The Illusion of Knowing

Albino Lab Rat http://en.wikipedia.org/wiki/File:Albino_Rat.jpg

Wiki Commons – Copyright Nrets at en.wikipedia

If it weren’t for illusions, we’d all behave like lab rats.  Back in the day, laboratory rats were the vehicle by which psychology was going to understand all the “rules” of human behavior.  Behaviorism is still a powerful perspective, but today it is us who might be the “lab rats.”

Through the miracle of modern technology, all of us are being watched like lab rats.  That sort of statement used to be the mantra of paranoid schizophrenics, but today not so much.  Recently the news media have made this startling revelation: government agencies have the ability to watch and listen in on all communications throughout the world constantly.  And they do except, of course, for all us good folks with Constitutional rights here in the USA. Really!

Did I just publish something that will be read and flagged for “further study”?  With an immense database of past human behavior this notion is no longer inconceivable; however, it still might be impractical at this time.  What eases my mind is something called the illusion of knowing, which roughly translates “Things really aren’t always as they seem.”  If we accept this truism, then we can possibly appear less predictable and a bit more elusive.  I’m in favor of less delusion and more illusion.

Raffetto Group LogoWhat exactly is the illusion of knowing you ask?  Look at my logo to the right.  You first should see an R and a G and then maybe four circles behind the letters.  Right, of course, even though you know I’m tricking you.  There’s no “R”, no “G” and no “four circles” in that logo.  It’s a visual illusion based on an ambiguous figure for which you subconsciously choose to perceive by using what you already know, i.e., letters and circles.”  The illusion is powerful because we all have learned to impose simplicity on the complexity of our visual world.  Here’s the important part: imposing simplicity must be rule-driven to be successful.  And when you don’t possess the rules, then you are governed by the illusion of knowing to keep your world orderly and seemingly under control.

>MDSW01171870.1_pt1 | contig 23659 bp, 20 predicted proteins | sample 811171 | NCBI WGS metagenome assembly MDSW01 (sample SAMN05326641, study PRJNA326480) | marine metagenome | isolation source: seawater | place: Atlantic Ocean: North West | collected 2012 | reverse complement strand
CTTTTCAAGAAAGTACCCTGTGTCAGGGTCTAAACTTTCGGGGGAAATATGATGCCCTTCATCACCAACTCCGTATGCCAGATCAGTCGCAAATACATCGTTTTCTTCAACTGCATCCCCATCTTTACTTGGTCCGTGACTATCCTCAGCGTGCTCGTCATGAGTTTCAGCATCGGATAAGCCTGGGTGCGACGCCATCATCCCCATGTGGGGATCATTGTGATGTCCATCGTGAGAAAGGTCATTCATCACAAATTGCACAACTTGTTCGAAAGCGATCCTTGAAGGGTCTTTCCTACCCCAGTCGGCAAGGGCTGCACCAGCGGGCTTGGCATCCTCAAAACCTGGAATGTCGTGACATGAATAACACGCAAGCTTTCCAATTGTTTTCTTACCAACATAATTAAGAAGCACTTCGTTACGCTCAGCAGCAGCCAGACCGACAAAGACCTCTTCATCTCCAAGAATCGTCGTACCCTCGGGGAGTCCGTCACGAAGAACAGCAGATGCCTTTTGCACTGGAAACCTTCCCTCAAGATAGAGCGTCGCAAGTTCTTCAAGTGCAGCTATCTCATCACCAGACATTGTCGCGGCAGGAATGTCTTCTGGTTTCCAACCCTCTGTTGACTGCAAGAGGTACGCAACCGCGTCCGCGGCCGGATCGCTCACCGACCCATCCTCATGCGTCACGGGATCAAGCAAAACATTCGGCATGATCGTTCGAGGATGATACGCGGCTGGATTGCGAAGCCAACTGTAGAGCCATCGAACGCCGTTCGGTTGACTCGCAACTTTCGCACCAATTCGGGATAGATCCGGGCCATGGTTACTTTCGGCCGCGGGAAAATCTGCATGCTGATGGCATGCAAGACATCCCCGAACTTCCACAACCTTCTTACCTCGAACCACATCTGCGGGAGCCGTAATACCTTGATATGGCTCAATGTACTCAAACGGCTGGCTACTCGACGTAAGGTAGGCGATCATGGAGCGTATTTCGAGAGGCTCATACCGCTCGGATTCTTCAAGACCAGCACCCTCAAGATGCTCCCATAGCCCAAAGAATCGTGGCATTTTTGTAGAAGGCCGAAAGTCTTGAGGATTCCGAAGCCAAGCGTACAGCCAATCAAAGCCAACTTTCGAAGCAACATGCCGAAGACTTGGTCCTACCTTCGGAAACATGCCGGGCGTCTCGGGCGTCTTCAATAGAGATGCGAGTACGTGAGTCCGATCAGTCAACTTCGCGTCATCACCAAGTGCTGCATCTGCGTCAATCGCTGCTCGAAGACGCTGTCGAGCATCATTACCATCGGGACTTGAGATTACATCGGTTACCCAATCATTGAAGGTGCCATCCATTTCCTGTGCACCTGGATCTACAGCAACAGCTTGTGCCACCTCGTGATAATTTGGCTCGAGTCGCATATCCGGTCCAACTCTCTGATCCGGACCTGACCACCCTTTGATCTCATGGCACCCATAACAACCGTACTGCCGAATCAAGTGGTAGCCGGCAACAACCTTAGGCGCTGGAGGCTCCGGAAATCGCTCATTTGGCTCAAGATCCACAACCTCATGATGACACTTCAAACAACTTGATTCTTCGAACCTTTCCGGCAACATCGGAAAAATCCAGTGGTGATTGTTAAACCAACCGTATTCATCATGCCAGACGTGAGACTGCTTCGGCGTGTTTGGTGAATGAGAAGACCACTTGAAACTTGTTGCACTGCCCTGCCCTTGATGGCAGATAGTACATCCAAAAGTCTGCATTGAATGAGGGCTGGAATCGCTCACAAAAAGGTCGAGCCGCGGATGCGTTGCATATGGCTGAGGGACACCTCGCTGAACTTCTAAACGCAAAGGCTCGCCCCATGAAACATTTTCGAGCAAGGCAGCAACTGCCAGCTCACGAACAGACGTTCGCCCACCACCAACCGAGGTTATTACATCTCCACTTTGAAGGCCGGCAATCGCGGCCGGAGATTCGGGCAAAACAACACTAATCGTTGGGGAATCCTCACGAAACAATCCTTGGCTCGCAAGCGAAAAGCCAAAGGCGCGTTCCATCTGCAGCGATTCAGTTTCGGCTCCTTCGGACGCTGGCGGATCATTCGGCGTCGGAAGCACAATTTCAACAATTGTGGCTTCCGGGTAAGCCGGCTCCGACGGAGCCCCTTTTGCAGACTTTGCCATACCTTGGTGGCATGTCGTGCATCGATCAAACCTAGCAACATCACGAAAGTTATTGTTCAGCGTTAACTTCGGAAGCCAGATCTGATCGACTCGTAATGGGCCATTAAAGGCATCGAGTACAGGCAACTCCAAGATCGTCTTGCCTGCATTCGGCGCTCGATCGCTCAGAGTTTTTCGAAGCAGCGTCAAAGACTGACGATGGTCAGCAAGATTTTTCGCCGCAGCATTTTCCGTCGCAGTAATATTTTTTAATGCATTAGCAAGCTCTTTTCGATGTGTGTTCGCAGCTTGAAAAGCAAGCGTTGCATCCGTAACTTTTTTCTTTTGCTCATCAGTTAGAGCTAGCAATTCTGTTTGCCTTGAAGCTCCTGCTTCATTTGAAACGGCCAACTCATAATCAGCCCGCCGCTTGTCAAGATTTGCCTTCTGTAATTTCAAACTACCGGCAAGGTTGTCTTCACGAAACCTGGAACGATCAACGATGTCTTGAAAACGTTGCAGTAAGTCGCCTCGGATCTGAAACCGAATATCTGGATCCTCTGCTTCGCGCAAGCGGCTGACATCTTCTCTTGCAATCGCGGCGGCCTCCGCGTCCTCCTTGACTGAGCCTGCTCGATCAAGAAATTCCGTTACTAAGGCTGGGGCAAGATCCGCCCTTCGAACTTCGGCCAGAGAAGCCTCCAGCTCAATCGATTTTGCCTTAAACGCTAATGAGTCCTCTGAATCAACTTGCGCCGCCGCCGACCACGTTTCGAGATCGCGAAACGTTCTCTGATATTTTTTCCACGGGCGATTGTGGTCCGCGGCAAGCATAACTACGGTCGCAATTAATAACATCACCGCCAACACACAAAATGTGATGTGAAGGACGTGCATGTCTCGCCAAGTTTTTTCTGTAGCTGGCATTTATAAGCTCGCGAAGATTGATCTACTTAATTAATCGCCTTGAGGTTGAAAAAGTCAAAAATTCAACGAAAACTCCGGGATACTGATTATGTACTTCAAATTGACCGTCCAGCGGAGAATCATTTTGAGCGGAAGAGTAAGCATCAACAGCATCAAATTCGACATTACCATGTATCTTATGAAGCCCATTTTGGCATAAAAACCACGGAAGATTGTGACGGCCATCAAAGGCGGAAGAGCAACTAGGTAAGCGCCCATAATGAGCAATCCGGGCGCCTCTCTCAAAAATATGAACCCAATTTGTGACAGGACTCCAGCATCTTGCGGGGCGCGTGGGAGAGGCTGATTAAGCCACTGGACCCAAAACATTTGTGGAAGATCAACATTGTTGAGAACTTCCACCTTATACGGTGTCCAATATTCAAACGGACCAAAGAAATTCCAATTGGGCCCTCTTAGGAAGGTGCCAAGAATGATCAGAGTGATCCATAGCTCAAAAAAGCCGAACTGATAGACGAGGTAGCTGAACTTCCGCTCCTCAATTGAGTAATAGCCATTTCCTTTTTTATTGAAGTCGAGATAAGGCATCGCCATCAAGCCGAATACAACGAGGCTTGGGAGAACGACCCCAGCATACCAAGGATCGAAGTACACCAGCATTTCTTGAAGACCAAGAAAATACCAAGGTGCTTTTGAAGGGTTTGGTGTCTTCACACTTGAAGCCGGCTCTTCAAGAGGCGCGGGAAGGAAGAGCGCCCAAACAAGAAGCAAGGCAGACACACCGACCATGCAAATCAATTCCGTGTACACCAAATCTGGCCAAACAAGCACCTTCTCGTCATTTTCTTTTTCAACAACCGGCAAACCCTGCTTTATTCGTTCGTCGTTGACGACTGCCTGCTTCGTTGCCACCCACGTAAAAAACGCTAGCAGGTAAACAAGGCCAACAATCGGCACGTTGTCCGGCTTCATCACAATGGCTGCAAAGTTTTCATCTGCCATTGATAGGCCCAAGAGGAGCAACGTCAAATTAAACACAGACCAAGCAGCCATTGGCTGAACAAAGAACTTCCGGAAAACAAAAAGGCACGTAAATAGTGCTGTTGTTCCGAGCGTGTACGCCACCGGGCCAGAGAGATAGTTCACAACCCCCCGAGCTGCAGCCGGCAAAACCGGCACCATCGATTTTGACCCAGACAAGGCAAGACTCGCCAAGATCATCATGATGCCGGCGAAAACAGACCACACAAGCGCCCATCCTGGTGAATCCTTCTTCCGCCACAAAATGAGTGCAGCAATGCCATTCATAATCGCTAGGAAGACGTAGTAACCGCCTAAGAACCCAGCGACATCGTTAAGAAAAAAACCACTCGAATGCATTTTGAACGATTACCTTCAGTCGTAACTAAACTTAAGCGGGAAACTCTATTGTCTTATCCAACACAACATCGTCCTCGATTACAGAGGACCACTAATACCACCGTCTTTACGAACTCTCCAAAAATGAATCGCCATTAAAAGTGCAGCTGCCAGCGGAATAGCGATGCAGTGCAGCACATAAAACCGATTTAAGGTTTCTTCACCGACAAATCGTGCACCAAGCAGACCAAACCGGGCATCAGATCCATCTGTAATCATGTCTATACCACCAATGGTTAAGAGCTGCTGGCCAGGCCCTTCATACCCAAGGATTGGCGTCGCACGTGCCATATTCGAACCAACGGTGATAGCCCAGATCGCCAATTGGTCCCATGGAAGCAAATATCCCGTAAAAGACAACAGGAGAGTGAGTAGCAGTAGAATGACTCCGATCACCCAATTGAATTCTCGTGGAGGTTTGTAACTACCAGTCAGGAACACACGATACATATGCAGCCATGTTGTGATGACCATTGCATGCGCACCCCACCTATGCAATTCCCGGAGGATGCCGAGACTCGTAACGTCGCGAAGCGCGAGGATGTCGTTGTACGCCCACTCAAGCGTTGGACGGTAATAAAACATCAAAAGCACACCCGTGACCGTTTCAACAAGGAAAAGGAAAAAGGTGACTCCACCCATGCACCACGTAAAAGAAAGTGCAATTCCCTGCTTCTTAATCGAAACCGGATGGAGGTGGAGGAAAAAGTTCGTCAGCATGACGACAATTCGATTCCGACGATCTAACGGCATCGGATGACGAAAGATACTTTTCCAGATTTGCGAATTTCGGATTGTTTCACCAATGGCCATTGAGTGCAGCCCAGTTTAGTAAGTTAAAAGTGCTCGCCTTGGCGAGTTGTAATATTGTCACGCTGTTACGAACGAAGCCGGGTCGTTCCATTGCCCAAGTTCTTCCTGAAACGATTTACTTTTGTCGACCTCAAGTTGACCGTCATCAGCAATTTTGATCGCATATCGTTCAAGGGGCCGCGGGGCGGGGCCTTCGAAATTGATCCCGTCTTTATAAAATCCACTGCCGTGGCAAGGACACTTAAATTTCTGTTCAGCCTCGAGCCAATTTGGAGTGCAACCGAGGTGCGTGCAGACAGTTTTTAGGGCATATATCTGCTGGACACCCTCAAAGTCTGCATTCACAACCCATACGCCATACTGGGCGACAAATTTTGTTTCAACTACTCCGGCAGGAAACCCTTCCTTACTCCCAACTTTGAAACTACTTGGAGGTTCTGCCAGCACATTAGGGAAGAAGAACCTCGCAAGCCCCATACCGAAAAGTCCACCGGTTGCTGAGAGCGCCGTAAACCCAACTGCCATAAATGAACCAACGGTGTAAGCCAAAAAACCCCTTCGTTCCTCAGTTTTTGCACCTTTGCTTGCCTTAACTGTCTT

So here we sit, wondering if unseen people are reading all our emails, listening to all our phone calls, and putting the “eyes in the sky” on maximum magnification over our houses.  Of course that’s happening and has been for years, except back then* they used more rudimentary tools.  So either chill out or fight back, but in either case you must do so with your brain more than your body.  Why?  Because what you think and imagine is not self-evident to everybody and that can be more powerful than the “rules.” You may even discover an atypical power I’d call “purposeful-unpredict-ability.”

Think something new and keep the good thought!

All for now, I have to stop and answer a knocking at my door. “Twas the raven, nothing more.”

*For an amusing rendition of mind control watch The Prisoner a 17-episode British television series first broadcast in the UK from 29 September 1967 to 1 February 1968.

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Allen Raffetto

About Allen Raffetto

Allen M. Raffetto, Ph.D., the group’s founder, brings together psychology and business for clients throughout North America. He has worked extensively with companies in the Midwest since 1983. Dr. Raffetto holds degrees in psychology from Stanford University (B.A.), San Francisco State University (M.A.) and the University of North Dakota, (Ph.D.). His specialized area, cognitive psychology, includes studies of human learning, memory, perception and information processing. He was a member of the faculty and Chairman of the Psychology Department at Beloit College from 1969 to 1984. During those years Dr. Raffetto also held research appointments at the University of Wisconsin-Madison, where he studied the reading process, and at the University of Illinois College of Medicine, where he participated in an on-going study of how medical education transforms bright students into practicing physicians.

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